Managing the ‘spirit of heaviness’

Sep 23, 2018

To live is to suffer. To survive is to find meaning in the suffering.

–Friedrich Nietzsche

The pain of loss is like a storm that comes out of nowhere. Its urgency dominating every conversation, emotion and even the lighting in the room — your surroundings become a vignette, leaving no definite line or border, the striking intensity of pain, white hot at its center, quickly fades all else to black. When you press your hands to your face, the lament becomes a valley where only the dimmest of light sags through, glinting off salty drops of water resting in small pools.

Overcoming the loss of a loved one, or a way of life is an uphill slog through mud made of tears, brambles of emotions, and barren islands of regret. Some may take years to traverse this hinterland, others a lifetime. Unfortunately, in our lust for appropriation, we commercialized the cultivation of happiness and industrialized the eradication of sadness in our culture in ways causing many to be ill-equipped to endure the rigors of loss, the insistence of pain. The discipline of sustained effort required to achieve peace remains elusive, a climb too steep, a trail without drink, or shade. Too often we become paralyzed and forget to take into perspective the substance of our grief.

It is important to keep in mind that we do not have to overcome our condition, only to know it better. Our task is to find the few principles that will calm the anguish. We must mend what has been torn apart, make love and peace imaginable again in a world so obviously unjust. We must give happiness a meaning once more to peoples poisoned by misery. Naturally, it is a superhuman task. But superhuman is the term for tasks we take a long time to accomplish, that’s all.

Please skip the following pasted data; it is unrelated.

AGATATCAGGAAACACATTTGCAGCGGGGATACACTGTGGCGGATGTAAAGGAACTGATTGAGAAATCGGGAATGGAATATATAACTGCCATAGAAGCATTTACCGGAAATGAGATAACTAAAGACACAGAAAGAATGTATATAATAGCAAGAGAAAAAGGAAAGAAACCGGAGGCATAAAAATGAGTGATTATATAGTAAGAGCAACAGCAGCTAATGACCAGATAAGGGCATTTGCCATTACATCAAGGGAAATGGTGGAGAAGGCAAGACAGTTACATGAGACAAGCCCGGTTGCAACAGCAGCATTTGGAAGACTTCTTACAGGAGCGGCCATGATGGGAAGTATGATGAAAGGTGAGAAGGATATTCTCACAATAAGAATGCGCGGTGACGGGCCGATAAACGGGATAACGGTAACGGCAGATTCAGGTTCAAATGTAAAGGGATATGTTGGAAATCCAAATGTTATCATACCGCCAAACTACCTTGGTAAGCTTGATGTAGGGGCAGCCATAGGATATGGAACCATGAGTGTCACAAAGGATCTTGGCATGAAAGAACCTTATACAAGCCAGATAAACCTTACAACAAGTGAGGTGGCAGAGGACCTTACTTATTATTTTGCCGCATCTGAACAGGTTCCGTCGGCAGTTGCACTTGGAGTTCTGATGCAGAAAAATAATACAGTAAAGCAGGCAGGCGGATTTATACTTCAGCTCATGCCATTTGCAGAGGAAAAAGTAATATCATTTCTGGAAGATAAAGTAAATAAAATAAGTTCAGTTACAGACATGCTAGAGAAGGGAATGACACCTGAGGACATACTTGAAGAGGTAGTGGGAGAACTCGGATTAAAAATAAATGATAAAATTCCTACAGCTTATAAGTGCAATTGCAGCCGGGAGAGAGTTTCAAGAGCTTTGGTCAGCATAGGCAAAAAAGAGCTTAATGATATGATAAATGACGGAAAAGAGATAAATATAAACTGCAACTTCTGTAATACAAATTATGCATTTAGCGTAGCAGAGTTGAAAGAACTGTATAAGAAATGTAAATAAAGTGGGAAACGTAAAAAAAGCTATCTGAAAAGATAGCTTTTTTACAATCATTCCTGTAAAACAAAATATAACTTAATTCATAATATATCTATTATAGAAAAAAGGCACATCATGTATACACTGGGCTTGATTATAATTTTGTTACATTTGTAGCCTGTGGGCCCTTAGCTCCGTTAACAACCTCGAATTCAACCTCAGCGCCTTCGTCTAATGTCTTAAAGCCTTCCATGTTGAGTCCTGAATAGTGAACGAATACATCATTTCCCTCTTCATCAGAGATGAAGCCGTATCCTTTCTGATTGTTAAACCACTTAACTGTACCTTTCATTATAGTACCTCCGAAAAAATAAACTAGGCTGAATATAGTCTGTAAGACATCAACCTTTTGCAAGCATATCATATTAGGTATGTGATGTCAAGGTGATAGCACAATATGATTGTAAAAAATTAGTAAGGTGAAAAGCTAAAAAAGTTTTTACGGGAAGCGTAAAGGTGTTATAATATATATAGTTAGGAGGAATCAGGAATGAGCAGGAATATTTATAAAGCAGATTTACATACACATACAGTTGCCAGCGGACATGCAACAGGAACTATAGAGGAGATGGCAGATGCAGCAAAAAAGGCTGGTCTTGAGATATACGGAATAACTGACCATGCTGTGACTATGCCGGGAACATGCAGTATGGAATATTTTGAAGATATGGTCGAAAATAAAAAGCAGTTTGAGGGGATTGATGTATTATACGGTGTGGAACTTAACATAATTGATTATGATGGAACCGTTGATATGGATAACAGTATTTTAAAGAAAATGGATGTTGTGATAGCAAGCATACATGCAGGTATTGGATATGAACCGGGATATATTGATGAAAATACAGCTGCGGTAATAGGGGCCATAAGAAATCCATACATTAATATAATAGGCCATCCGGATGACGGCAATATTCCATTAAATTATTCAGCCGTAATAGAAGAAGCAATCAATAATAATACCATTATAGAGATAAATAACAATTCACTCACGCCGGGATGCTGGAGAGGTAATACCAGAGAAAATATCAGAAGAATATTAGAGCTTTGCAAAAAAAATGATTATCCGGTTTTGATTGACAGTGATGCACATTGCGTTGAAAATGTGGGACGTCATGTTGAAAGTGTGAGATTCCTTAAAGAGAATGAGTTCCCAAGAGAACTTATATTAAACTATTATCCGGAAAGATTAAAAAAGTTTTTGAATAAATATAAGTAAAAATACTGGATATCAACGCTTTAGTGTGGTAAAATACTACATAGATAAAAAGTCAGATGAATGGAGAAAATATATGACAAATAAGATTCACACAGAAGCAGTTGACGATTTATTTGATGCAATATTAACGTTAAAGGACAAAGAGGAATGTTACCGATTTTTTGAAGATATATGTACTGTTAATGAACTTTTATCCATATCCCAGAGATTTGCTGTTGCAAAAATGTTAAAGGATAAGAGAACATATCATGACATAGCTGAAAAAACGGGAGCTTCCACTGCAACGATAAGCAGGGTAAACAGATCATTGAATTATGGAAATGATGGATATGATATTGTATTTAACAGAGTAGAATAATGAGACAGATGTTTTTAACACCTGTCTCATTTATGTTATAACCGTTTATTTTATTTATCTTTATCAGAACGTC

It is imperative to hold fast to our convictions, even as the forces of evil puts on a comfortable face in order to seduce us. The first thing is not to despair or listen much to those who proclaim that the world is at an end. Civilizations do not die so easily, and even if our world were to collapse, it would not have been the first. It is indeed true that we live in tragic times. But too many people confuse tragedy with despair.

If we are to save ourselves we must ignore our current gloomy ventures and celebrate strength and wonder. Our world is being poisoned by its misery and seems to wallow in it. It has utterly surrendered to that evil which Nietzsche called the spirit of heaviness. Let us not add to this. It is futile to weep over the moment, it is enough to labor for it.

Bad things do happen; how we respond to them defines our character and the quality of life. You can choose to sit in perpetual sadness, immobilized by the gravity of loss, or you can choose to rise from the pain and treasure the most precious gift we have, life itself.

Step back for a moment. Remember that the history of everything in the world is waiting, wondering or dreaming and that most of time it is composed of a world when we are not here.

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